How about gentle massage, relaxing music, anything else that I can't think of right now?

Oh, if you get some good anwers, I'll be wanting to read them!

Wishing you a good night's restful sleep,

Kathy

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Avatar_f_tn
The thing is, Dr. Park's comments address only sleep positions and breathing, not insomnia. You can't be breathing wrong in your sleep if you're not sleeping.

Poor sleep quality is not the same as insomnia. If anyone can give any references on this issue and MS, it would be most appreciated.

ess
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667078_tn?1316004535
Shell,
  I used to stay up 48 hours sleep 2 stay up 48 on and on for years. I feel for you. After about fifty drugs I finally got on some that work. Everyone is different. I have a Doctor who tries new approaches. I take an anti convulsive , an anti anxiety in a small amount, and a  high blood pressure medication in a small amount ( I have low blood pressure). I also use light therapy in the morning. My only issue now is my stiff neck. it is hard to get comfortable to fall asleep.
Alex
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410281_tn?1254232664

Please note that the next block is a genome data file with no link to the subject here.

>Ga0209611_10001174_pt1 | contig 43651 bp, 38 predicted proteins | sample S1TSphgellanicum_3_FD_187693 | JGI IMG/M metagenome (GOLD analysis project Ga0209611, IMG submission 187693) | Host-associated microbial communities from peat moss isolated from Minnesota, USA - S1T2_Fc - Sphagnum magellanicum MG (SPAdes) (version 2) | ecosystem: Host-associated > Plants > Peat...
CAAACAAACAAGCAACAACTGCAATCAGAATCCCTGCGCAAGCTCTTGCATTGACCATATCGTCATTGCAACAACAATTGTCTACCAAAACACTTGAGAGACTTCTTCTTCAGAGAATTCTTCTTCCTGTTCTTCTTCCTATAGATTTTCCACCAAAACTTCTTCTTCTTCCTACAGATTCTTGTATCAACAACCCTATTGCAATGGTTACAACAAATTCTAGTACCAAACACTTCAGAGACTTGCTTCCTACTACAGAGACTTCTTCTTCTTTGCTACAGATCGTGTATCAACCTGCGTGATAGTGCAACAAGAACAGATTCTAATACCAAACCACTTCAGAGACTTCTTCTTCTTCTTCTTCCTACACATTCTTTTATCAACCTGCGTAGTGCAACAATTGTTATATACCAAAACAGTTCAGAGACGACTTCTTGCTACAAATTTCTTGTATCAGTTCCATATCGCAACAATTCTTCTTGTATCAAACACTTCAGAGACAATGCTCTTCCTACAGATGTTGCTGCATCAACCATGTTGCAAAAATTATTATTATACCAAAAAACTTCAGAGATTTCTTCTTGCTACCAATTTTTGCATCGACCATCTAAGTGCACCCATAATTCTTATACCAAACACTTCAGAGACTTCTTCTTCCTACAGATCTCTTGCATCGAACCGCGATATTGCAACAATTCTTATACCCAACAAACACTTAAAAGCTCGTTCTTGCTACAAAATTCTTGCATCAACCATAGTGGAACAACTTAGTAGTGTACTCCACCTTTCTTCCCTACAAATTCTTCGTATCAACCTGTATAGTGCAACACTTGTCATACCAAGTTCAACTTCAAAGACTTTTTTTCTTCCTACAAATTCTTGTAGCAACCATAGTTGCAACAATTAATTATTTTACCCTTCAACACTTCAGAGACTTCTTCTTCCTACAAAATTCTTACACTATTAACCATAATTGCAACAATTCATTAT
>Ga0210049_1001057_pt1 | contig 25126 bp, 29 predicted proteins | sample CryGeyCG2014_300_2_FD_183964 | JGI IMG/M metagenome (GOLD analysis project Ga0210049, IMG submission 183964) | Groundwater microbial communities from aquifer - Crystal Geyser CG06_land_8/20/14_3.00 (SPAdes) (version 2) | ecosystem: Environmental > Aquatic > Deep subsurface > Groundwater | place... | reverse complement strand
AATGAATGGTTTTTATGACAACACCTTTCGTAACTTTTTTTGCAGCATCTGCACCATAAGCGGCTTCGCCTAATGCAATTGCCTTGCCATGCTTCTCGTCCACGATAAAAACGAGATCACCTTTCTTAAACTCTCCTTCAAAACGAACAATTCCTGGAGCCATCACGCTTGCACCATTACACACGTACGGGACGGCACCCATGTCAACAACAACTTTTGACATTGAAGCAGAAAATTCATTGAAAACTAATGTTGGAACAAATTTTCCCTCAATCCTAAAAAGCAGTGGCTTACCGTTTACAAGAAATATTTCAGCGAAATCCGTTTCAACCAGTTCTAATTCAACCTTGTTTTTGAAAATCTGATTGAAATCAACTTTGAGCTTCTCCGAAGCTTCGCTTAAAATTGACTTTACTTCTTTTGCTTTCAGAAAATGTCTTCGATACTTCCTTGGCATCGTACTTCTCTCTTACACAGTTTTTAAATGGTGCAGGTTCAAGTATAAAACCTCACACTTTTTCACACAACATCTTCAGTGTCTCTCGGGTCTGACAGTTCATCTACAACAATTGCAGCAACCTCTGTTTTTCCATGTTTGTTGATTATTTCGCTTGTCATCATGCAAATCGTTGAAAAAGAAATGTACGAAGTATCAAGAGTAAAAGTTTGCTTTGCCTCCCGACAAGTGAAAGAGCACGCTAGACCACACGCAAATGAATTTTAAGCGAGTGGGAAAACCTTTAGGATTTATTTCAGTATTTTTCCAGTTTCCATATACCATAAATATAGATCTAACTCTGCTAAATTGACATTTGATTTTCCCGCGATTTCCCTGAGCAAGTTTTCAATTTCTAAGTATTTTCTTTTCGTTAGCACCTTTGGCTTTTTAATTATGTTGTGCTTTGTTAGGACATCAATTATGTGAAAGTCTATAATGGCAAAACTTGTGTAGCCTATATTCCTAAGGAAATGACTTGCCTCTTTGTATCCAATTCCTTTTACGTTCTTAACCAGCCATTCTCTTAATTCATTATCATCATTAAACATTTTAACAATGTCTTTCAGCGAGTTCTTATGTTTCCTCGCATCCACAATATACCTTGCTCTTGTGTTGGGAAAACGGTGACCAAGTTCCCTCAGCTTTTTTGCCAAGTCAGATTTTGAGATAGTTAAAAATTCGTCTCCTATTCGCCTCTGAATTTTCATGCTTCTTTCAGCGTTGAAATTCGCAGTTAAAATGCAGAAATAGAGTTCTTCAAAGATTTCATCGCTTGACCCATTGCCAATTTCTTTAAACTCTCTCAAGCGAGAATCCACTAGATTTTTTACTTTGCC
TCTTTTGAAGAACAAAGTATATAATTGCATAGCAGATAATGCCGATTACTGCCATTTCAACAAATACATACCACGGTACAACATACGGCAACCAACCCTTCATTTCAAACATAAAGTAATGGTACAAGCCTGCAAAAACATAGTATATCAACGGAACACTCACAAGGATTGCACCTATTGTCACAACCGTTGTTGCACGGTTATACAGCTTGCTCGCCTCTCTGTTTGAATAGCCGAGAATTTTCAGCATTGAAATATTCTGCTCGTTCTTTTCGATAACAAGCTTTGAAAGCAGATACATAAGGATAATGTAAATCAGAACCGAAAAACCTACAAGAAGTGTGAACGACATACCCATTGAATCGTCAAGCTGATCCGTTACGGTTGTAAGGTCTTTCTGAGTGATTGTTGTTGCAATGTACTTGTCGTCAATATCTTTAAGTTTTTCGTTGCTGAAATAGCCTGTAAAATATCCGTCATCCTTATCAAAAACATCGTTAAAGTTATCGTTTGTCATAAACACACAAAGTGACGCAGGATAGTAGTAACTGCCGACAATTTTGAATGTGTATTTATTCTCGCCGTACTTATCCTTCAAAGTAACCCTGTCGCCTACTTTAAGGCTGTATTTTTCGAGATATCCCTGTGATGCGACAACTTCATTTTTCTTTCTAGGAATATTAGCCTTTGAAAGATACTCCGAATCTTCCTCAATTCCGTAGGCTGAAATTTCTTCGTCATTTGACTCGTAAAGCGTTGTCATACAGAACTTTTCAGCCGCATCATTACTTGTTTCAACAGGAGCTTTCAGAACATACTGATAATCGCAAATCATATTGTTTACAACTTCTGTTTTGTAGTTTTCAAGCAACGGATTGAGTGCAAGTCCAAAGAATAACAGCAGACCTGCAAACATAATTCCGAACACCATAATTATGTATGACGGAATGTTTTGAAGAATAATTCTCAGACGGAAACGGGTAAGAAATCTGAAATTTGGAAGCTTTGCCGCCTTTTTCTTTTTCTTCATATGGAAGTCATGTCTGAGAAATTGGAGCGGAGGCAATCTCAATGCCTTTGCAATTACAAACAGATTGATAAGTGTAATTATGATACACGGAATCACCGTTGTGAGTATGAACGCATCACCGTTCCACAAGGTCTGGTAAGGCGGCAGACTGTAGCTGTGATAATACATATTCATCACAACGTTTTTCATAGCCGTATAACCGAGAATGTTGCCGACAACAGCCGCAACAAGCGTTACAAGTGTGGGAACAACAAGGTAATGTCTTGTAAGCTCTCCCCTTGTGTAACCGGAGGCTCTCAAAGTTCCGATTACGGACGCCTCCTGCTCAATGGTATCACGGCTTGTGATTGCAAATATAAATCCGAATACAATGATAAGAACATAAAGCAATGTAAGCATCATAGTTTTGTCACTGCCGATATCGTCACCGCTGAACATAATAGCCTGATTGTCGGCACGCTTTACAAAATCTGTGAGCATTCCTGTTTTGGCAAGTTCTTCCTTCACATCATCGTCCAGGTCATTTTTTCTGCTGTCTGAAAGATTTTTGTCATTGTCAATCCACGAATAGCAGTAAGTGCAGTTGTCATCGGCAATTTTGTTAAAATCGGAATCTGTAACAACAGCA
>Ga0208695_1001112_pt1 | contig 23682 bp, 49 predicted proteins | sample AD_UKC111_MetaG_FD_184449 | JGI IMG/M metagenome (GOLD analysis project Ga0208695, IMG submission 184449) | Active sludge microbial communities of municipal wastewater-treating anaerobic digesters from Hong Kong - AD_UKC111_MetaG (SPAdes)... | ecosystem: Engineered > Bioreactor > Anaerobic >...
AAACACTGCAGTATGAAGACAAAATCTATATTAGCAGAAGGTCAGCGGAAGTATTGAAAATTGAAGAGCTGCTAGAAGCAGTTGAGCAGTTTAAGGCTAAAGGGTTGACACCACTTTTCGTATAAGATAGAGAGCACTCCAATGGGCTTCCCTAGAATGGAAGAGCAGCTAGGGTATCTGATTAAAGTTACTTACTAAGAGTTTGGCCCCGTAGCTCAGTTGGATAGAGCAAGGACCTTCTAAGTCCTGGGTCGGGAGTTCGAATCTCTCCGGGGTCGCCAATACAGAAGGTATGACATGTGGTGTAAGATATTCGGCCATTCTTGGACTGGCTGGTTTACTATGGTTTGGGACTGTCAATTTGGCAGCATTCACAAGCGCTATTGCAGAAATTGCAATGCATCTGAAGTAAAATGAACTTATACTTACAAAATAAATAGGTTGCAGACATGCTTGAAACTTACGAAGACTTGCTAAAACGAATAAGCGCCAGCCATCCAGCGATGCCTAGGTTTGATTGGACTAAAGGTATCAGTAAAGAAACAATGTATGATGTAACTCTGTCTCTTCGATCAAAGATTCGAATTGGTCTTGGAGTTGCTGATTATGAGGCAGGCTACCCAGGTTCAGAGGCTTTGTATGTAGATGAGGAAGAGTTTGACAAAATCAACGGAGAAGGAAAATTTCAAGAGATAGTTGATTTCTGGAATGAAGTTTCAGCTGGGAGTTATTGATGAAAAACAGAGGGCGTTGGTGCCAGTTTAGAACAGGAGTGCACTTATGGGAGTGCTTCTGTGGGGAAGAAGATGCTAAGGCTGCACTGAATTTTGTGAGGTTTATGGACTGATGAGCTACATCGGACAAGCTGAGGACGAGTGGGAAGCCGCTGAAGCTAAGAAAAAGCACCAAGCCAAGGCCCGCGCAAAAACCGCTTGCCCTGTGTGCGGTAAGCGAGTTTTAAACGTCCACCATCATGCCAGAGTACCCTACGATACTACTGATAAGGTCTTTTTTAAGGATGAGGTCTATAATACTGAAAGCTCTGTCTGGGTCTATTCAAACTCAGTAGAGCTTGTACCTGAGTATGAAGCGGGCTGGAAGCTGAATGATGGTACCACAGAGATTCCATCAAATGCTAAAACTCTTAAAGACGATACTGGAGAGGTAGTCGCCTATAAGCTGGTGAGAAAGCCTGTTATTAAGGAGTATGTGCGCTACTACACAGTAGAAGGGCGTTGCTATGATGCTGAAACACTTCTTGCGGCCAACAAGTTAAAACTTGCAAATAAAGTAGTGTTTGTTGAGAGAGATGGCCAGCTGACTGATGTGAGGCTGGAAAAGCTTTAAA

Sleep problems are the worst.  I go in and out of them.  I'll never forget balling on the phone with my bosses boss because I had only had an hour of sleep.  I didn't even know why I was so upset. Ambien is a beautiful thing, but hasn't been working for me lately.  I've always also been an active sleeper - my parents wouldn't let me crawl in with them when I was little and my husband actually tried to tie my legs together with a robe belt once - with no avail. It's gotten much worse lately. Unfortunately, my work schedule is pretty wacked, which Im sure doesn't help, but I definately feel your pain.  Here I am, after all at 3am typing away.  If you find anything helpful, I'd love to hear about it!
Heather
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Hi Shell,

I'm so sorry, honey.  We've talked about this many times, as you know, I don't sleep either.  

I do wish I had a solution for you, because I know how miserable I am without sleep and I don't have 2 teenagers and a full time job, like you!!

I just don't know how you do it.  I'll keep the prayers coming and hope you can find a solution, so you can get some well deserved zzzzzzzzzzzzzz's.

Love & Hugs,
doni
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198419_tn?1360245956
Hi there,

I can't thank you enough for all of your thoughs. Ess and Lu, I'm so glad you brought up the sleep study and I will pursue it.  Knowing the reasons can vary, least like you say something will be documented, etc.

Missy, Tam, Wadeweather, HVAC - yea, seems there is always something that's getting in the way of relaxing, the durn stiff neck, a med or something, or our past yrs, and yrs of getting up w/the kids.  We've been knocked out of whack, it beats us up, and we still don't sleep!